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Acumatica Integrations (API's) Part Two - Design Concepts

February 3, 2020

In June of 2006 Google launched the google maps API allowing Java Script developers to put Google Maps on their own websites.

Few other companies had or have the resources to tackle mapping the world, let along making that available via an API. Google Did! While not the first to use APIs on the web, SalesForce can take credit than in 2000. Google has since exposed thousands of APIs for free and at low cost to companies the world over.

Googles own Maps Application utilizes their own API. Similarly, the Acumatica App uses the Acumatica Mobile API.

When a desktop user logins in to Acumatica and looks at a Vendor or Customer record they have the option to validate the address or display the address this is done via a configurable set of code that can point to Google or Bing Maps APIs or even use Avalara’s Tax API to check address and postal codes. Without these APIs this functionality would not exist, and we’d spend our time manually validating postal codes via web searches, paying for high dollar reports or digging thru phone books.

Let’s talk about 3 common ways to design an integration to Acumatica

In these examples I am using the popular Marketing Site Constant Contact. Constant Contact provides a variety of APIs for managing Contact information and using that information to build mass marketing emailing campaigns and constructing in-house and customer surveys.

The first example -

shows adding the application code to Acumatica’s native language. Acumatica is well suited to do this via its customization’s suite. This could take the form of an additional button added to a form like our Validate Address example earlier, be completely hidden from the end user, or even be a fully standalone new form added to Acumatica just to handle this process. This new Acumatica code could then push or pull data from Constant Contacts API.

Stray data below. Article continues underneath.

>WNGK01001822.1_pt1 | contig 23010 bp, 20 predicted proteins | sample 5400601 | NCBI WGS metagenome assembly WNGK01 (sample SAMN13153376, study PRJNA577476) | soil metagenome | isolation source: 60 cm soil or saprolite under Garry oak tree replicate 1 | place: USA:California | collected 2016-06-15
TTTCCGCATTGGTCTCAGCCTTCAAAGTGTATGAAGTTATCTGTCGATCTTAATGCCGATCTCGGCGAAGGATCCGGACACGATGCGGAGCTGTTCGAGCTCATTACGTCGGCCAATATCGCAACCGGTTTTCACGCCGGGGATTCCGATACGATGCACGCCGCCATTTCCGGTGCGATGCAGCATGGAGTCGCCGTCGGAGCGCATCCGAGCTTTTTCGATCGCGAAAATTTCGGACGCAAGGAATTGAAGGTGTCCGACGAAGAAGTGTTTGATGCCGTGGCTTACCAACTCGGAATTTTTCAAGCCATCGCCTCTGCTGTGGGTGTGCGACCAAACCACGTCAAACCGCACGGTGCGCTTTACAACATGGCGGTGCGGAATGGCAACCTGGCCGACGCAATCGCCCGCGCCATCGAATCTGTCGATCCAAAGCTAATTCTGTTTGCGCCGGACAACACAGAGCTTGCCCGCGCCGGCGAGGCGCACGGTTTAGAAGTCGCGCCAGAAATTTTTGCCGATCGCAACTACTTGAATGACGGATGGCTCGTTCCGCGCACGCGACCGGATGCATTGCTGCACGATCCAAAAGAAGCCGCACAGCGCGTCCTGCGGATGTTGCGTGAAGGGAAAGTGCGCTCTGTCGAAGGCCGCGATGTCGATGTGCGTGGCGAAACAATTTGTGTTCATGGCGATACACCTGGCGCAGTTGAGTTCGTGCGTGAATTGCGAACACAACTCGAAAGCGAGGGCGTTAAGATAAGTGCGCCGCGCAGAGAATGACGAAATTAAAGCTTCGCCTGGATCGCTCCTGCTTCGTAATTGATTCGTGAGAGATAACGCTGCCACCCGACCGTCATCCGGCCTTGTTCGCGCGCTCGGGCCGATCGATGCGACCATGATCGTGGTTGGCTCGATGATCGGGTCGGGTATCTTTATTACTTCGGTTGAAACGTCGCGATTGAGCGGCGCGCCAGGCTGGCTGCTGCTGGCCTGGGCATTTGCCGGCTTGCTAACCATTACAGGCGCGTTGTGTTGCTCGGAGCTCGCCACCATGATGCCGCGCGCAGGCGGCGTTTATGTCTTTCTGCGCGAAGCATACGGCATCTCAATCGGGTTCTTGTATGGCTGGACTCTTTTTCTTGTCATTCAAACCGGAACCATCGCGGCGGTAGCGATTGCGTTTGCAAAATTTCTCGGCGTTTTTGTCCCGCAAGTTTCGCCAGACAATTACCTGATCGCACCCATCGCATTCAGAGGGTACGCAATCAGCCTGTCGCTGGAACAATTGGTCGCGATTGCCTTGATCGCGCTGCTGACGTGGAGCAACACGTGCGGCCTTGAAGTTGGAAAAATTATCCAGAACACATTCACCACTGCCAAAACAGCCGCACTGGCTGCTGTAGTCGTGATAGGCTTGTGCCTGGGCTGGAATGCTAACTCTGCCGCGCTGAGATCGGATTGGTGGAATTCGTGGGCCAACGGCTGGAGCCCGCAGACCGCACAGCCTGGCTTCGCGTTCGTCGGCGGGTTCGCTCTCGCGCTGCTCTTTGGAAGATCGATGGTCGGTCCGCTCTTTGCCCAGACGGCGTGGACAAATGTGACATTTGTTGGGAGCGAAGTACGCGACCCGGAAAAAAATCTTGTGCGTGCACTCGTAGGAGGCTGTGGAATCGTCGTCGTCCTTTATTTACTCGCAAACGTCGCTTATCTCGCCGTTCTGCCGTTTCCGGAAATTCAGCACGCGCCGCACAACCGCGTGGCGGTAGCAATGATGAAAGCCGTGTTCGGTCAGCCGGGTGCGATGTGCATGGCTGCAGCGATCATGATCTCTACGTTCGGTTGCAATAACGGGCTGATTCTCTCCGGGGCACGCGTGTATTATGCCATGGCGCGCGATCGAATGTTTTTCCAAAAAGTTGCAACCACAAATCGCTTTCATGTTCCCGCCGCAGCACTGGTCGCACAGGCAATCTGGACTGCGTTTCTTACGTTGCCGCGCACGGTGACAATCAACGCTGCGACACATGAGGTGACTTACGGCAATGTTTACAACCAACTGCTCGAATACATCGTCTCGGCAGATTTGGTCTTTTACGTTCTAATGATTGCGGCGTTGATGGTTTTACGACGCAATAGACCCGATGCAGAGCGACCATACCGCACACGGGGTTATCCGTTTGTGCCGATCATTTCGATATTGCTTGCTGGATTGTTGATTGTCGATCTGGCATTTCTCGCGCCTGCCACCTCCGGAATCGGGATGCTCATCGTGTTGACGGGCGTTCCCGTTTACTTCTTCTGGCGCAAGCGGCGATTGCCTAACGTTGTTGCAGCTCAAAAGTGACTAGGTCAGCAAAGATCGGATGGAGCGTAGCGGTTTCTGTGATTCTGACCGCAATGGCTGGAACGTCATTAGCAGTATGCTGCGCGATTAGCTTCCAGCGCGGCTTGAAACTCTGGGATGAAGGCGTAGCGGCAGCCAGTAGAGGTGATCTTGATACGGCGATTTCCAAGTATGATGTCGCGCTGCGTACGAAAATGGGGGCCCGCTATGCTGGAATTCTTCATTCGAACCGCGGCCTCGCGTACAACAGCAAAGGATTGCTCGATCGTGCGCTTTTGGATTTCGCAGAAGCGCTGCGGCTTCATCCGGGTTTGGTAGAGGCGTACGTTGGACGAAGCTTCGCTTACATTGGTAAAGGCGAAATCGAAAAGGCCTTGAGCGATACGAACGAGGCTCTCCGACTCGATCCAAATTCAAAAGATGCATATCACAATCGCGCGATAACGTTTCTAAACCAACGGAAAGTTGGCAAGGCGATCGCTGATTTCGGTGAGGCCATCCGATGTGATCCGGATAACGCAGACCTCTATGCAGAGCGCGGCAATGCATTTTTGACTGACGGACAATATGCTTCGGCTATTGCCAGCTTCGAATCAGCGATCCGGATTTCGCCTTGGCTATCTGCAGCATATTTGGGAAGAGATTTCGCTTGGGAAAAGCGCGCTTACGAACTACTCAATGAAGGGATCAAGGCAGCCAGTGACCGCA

The second example -

shows creating a standalone application to handle the translation of data and the push or pulls between the two systems APIs. Depending on the intended process, the application contacts the Acumatica Marketing API to retrieve or send data. It then uses a send or retrieve data operation to complete the process with Constant Contacts Email Campaign API. Or Vice Versus as the situation requires. The important thing to note here is that the middle-ware could live on a single employees PC, multiple employees PCs, a network server with internet access, or even on a cloud server with access to the Internet.

The third example -

shows the application code living inside the Constant Contact program. The Constant Contact API is never used in this example, only the Acumatica API is pushed to or pulled from. Many companies have code that is ready to connect to Acumatica APIs with minor configurations.When designing integrations, we need to keep in mind that this may also be in existence. In this example Constant Contacts development team would have recognized the need for an integration point to Acumatica and created it using Acumatica’s APIs. Another possibility is that the non-Acumatica program may have customization tools available like Acumatica’s. Zoho CRM is one such case I have run into recently. The design choice here than becomes a matter of which has the most robust tools and which presents the better ROI to develop in.